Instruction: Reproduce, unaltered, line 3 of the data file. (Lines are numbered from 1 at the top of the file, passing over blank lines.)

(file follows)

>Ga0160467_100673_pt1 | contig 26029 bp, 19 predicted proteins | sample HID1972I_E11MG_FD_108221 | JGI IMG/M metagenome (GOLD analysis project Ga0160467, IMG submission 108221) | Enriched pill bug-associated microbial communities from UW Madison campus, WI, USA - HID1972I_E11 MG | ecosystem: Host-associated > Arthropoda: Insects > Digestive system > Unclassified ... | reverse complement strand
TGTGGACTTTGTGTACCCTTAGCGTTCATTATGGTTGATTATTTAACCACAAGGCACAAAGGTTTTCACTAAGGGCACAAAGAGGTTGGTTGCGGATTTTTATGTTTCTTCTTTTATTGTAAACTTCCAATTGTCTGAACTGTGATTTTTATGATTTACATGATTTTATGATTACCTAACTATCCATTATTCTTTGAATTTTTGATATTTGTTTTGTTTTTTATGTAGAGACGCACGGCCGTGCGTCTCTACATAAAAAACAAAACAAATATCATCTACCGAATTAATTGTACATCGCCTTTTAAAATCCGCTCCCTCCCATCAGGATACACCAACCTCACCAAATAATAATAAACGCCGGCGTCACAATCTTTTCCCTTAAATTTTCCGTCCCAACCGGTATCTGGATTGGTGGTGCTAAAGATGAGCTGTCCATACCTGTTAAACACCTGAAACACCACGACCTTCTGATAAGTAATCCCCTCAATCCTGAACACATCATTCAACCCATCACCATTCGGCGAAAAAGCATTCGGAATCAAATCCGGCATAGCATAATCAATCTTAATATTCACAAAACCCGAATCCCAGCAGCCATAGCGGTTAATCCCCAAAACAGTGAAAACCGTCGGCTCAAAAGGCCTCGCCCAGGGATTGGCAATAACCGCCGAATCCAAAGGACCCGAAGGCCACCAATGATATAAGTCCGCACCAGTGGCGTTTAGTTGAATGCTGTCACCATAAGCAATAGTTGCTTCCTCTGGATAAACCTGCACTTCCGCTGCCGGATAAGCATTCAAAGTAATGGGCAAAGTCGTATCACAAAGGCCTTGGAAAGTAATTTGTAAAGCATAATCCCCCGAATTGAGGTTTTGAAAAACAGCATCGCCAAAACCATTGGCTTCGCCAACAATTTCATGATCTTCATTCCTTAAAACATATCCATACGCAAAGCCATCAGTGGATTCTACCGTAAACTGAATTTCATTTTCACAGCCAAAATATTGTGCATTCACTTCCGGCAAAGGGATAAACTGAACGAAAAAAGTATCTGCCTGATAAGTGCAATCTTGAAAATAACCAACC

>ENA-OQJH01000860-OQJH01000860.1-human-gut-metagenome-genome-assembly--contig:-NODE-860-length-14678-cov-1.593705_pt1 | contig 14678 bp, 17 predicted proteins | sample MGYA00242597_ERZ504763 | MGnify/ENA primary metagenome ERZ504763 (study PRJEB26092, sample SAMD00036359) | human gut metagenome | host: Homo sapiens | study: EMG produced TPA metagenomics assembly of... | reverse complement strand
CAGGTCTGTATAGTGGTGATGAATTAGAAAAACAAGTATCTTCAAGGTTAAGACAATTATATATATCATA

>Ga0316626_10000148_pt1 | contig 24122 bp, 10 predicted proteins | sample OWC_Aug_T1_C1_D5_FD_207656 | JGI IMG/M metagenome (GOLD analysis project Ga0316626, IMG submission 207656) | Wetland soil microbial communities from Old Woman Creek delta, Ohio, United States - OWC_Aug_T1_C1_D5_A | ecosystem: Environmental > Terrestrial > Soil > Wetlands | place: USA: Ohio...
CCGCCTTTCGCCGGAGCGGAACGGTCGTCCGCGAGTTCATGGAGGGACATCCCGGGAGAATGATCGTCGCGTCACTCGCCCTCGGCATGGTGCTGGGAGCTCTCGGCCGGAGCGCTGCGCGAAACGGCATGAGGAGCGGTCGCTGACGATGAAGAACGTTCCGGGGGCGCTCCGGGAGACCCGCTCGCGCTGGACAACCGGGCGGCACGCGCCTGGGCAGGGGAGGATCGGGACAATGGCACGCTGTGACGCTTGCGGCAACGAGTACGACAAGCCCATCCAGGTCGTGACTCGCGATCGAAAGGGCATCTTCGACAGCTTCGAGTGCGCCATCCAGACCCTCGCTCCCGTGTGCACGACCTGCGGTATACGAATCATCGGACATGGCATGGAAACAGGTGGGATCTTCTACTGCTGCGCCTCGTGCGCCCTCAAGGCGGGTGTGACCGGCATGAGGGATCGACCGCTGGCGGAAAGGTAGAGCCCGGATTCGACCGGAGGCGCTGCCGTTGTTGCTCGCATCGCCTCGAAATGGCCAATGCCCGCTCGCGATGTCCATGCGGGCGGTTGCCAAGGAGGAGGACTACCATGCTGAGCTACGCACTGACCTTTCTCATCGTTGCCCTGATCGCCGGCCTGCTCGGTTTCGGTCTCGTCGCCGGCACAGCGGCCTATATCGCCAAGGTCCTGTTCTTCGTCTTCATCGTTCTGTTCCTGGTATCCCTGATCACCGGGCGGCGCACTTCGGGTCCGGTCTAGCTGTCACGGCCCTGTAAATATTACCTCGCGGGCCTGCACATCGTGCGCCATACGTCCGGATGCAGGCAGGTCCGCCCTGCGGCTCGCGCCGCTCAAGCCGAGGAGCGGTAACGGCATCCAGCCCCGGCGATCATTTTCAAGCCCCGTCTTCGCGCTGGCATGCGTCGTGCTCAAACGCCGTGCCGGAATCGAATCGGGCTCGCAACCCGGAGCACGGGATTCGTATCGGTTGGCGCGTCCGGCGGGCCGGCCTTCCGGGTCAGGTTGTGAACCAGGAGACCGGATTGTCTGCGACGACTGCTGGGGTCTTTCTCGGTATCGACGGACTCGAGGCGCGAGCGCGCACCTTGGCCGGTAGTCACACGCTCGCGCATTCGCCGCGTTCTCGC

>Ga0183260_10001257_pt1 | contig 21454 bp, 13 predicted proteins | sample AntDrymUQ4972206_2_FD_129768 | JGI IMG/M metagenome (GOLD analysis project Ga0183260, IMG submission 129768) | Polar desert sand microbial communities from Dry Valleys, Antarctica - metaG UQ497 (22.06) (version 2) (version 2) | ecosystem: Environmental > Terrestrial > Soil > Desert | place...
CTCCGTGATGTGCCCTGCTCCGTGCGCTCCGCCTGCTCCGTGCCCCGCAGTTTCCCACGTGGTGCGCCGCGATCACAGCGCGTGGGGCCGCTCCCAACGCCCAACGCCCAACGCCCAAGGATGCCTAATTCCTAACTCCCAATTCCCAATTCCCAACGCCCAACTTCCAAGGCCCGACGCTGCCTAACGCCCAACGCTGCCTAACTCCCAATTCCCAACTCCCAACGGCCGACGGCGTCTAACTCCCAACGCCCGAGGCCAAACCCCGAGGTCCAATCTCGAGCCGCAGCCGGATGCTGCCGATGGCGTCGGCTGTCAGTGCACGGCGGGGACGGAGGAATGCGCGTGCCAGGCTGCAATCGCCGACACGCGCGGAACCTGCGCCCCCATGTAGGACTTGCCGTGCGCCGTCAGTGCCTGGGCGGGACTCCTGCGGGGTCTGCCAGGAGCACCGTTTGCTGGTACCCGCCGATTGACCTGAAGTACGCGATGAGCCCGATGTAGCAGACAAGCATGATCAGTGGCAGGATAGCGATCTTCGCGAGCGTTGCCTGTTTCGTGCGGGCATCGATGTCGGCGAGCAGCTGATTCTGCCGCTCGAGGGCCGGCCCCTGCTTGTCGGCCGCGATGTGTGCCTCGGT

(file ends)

>ENA-OQJH01000860-OQJH01000860.1-human-gut-metagenome-genome-assembly--contig:-NODE-860-length-14678-cov-1.593705_pt1 | contig 14678 bp, 17 predicted proteins | sample MGYA00242597_ERZ504763 | MGnify/ENA primary metagenome ERZ504763 (study PRJEB26092, sample SAMD00036359) | human gut metagenome | host: Homo sapiens | study: EMG produced TPA metagenomics assembly of... | reverse complement strand